The next chart shows the “distance per Watt” the athlete is achieving for each stride while running. We divided Stride Length by Power (in this case Non-Form Power, or Power used to propel yourself forward rather than “wasted”). It is clearly a negative correlation, proving that the athlete is not moving farther with each step per unit of Power as cadence increases.
I initially found these results very counterintuitive. Upon further thought it occurred to me that humans may not be a very efficient running machine. With each step, depending on your landing point and stride mechanics you are “braking” upon impact thus dissipating a potentially large percentage of energy. This would be magnified with a higher cadence, making you progressively less Effective as you try to run faster. This goes to the heart of your stride mechanics. You may become extremely fit and capable of sustaining a very high power but that may not translate into your speed, confirming the age-old “fitter or better” dilemma – being able to generate more power will not by itself make you a better runner.
In the past the focus of training has largely been only on becoming fitter. There simply wasn’t the visibility into the data to determine if improvements a runner made were the result of being fitter, or an improvement in the form and efficiency. Today, with the availability of this data, you can attribute performance improvement among the factors that contribute to improvement. In doing so you can identify those factors that will be most advantageous to work on and thus make training both more effective and time efficient.
So, what are the factors that most affect running Effectiveness?
Remember that RE is defined as Speed / Power, where speed is in meters per second and power is normalized for weight to make it comparable among runners. By its very definition speed and power affect RE, but what affects them? Power is simple; it’s just your ability to perform work. Speed on the other hand is a complex construct that will vary among runners both in absolute terms as well as in the individual factors affecting it.
The biggest factor affecting Speed is Power, so it should be no surprise the two are highly positively correlated.
We mentioned earlier that speed is correlated with Ground Contact Time as well as Cadence, and it also happens that Ground Contact Time and Cadence are also highly correlated.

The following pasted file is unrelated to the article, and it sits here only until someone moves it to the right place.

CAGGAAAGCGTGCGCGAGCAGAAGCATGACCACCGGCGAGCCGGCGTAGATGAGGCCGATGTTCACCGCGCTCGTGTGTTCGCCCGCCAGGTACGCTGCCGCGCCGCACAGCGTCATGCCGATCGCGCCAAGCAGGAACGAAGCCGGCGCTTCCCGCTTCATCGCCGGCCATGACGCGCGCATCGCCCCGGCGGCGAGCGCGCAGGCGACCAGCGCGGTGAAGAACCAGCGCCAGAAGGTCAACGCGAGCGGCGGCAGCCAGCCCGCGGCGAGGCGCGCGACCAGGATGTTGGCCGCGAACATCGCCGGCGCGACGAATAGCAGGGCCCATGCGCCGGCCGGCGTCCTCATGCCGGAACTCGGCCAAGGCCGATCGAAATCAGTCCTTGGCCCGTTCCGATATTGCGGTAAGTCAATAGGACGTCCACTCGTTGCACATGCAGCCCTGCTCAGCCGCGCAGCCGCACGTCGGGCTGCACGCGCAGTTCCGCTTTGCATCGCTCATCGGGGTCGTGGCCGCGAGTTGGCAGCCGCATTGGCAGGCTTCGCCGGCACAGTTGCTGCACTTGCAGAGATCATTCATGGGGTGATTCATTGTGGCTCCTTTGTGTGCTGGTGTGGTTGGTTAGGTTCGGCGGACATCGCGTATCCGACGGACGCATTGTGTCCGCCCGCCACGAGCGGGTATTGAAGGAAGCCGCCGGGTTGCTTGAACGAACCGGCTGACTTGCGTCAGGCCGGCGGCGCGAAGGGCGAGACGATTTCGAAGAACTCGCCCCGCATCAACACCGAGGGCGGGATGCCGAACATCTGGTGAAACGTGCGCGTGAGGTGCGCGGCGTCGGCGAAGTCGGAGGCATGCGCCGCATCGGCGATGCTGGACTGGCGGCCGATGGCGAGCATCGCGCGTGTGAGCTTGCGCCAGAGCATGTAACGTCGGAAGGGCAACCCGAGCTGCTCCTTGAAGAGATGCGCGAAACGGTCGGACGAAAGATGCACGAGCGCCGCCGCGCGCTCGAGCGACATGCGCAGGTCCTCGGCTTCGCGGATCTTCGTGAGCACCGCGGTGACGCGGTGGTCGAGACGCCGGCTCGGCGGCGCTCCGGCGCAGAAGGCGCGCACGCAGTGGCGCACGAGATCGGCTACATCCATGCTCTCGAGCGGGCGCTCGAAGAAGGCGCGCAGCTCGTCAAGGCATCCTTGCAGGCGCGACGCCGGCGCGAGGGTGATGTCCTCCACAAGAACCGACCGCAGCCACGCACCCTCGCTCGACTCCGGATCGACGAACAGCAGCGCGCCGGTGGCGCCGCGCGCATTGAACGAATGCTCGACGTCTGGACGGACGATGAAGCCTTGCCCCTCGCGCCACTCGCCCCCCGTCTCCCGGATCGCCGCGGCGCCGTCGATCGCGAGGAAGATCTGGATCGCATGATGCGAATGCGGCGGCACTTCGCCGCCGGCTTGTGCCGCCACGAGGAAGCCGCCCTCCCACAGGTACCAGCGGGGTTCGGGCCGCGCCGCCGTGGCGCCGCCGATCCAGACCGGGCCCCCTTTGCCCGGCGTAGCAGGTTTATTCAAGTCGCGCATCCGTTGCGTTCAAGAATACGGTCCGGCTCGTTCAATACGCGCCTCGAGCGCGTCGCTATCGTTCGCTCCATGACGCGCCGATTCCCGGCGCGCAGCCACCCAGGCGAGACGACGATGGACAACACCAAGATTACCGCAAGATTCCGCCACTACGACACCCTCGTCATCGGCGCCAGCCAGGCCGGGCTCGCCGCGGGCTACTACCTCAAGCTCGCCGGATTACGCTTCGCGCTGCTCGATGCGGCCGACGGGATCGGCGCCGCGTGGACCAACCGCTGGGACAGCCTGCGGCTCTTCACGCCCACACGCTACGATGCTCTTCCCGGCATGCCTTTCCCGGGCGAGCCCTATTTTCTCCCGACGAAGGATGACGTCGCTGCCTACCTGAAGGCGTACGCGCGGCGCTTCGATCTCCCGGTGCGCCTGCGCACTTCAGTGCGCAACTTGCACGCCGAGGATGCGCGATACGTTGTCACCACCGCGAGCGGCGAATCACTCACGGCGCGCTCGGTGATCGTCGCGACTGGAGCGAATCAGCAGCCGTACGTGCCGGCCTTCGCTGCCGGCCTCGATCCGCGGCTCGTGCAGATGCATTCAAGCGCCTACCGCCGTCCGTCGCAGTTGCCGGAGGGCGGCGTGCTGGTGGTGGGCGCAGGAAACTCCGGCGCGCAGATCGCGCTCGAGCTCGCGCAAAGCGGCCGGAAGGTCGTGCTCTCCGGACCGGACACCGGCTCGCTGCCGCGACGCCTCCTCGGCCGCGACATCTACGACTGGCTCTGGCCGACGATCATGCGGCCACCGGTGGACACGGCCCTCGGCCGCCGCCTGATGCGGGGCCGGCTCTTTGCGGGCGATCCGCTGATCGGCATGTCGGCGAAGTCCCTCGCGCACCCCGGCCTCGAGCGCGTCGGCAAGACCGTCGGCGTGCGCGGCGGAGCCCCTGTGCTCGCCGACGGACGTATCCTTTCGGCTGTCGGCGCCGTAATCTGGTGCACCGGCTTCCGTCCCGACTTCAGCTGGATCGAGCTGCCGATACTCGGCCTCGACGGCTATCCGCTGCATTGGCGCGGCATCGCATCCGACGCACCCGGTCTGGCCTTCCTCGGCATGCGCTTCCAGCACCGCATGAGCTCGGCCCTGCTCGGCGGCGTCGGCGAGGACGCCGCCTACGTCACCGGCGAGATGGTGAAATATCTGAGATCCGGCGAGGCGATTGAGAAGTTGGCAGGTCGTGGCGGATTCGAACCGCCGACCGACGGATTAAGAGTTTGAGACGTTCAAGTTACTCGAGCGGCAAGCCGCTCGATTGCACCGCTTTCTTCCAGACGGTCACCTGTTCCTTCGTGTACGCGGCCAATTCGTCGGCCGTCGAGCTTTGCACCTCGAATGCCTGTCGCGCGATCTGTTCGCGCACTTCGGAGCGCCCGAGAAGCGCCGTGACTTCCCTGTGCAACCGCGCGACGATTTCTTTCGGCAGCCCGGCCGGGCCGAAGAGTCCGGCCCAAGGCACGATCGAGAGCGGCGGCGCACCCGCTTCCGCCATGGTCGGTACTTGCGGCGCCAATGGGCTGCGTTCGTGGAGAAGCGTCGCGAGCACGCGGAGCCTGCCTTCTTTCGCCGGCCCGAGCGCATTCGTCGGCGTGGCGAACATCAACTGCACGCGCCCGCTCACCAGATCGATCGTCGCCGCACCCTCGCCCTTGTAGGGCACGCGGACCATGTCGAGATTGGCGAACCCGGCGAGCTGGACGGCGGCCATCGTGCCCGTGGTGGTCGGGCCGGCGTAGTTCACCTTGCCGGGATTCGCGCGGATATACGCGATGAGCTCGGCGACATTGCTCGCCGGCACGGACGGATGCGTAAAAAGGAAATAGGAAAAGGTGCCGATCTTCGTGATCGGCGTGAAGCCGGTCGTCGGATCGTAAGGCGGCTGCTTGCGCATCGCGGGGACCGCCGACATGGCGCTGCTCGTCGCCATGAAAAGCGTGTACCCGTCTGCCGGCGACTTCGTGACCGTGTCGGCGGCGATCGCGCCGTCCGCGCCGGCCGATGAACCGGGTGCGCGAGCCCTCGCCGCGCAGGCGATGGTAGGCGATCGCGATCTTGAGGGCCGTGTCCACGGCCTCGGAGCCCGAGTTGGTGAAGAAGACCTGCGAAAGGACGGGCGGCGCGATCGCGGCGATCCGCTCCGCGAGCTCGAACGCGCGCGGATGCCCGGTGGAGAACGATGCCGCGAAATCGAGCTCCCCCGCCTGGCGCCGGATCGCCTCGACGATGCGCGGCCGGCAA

We also talked about the fact that Cadence has no real effect on Stride Length, but it does affect the distance travelled per unit of power during each step a runner takes. It would follow that the distance per unit of power would be a strong determinant of RE, since you are covering more distance per unit of power generated during the same period of time.
It is interesting to note that Ground Contact Time does not correlate positively to RE, at least for this athlete.
Furthermore, Power correlates negatively.
While Speed has a slight positive correlation to Running Effectiveness.
The reasons could be numerous ranging from form flaws to fatigue or biomechanics.
In this particular case it appears the athlete is fit but has trouble translating that fitness into velocity, most prominently by not being able to channel the extra power into distance covered during the flight phase of the stride. The chart below shows the relationship between the distance per unit of power and actual Horizontal Power produced. As you can see distance traveled per step declines as power increases at a faster rate than the effect of Cadence alone would suggest.
Armed with this data this athlete can now train specifically to counteract this tendency and over time, track and confirm improvement.
What I believe is the most important takeaway message is that Running Effectiveness is comprised of many underlying factors, each potentially being the “weak link” holding you back as a runner. You must be willing to leave no stone unturned as you search for what your weak link is. As in every other aspect of training, what is true for someone else may very well not work for you.
By using the data, you will be able to identify the unique characteristics that make you the runner you are and create a truly personalized training program that will provide the most benefit to your performance.